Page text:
Chow Down on Illinois Chowder
In New England, chowder refers to a thick seafood soup. But in Southeastern Illinois, chowder is made up of more than fish, clams and corn.
In this region, the word “chowder” refers not only to the actual soup, but also to the social gathering where chowder is made and served.
Each community uses its own variation of the traditional recipe: salt pork, onions and cubed potatoes. The chowder is cooked outside in 20- to 70-gallon cauldrons for about four hours. Every ingredient is added to boiling water according to how long it needs to cook, so everything in the chowder will be ready at the same time. The kettles are stirred continuously with a long wooden paddle to prevent scorching.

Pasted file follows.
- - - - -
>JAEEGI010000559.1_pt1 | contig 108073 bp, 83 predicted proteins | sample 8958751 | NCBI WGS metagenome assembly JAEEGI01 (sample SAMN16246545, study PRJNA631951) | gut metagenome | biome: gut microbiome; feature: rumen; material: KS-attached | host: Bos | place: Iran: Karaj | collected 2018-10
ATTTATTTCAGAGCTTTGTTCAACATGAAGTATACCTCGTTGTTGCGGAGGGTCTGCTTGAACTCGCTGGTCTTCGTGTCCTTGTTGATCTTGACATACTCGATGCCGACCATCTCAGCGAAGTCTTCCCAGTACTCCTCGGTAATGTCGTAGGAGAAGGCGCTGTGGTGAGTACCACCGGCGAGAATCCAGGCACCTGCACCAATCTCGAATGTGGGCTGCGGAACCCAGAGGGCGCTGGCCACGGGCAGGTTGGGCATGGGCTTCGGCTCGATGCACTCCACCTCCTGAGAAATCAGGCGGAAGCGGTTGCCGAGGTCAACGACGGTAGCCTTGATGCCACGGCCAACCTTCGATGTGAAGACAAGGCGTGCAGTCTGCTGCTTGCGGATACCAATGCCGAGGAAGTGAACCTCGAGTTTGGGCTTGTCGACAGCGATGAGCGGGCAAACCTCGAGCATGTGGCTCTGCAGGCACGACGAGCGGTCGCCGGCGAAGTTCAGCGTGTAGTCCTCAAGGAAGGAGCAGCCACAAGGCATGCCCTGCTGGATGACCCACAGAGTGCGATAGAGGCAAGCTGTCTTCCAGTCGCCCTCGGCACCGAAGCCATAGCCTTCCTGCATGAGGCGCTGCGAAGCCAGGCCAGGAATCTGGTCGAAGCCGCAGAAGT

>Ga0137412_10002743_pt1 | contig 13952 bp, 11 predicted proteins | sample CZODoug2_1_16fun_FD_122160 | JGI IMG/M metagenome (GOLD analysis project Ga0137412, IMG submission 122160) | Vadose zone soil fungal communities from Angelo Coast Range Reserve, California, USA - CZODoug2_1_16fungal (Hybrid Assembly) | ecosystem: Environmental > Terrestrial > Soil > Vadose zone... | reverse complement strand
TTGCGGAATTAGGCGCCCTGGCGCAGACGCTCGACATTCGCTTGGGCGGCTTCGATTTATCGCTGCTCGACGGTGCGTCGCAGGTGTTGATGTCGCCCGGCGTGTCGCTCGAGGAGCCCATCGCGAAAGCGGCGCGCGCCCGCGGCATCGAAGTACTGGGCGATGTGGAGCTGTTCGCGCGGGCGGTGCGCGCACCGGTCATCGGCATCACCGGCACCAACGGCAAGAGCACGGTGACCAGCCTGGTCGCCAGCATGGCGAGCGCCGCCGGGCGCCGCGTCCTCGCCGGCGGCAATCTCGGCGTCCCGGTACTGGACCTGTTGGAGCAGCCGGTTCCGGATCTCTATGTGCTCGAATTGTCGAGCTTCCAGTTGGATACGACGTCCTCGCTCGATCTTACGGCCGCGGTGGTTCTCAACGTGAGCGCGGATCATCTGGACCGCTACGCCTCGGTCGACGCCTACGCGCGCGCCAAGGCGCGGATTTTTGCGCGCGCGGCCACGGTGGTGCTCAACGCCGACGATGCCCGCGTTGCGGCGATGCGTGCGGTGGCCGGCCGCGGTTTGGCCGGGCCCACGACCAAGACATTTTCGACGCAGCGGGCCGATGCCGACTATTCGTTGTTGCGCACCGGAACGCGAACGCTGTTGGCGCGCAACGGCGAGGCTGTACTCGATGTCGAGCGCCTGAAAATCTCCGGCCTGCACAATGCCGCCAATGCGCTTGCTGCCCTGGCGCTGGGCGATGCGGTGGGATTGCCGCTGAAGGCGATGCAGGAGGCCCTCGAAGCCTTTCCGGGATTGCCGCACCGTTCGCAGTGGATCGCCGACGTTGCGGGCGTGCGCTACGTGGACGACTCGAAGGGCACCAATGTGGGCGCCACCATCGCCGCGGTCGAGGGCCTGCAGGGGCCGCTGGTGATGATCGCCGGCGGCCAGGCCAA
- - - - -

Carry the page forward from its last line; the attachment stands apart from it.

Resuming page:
Chowders are held as early as April and through the end of October. Traditionally, communities begin cooking their chowders when tomatoes start to ripen. The first heavy frost in the fall ends the events for the year.
Some of the towns that annually host chowders include Elm River, Wynoose, Berryville, Noble, Claremont, Saint Francisville, Lancaster, Dundas, West Salem, Newton, Bone Gap and more. Find a complete list of Southern Illinois chowders at southeastillinois.com or by searching “chowder” on the the Tourism Bureau Illinois South’s events calendar.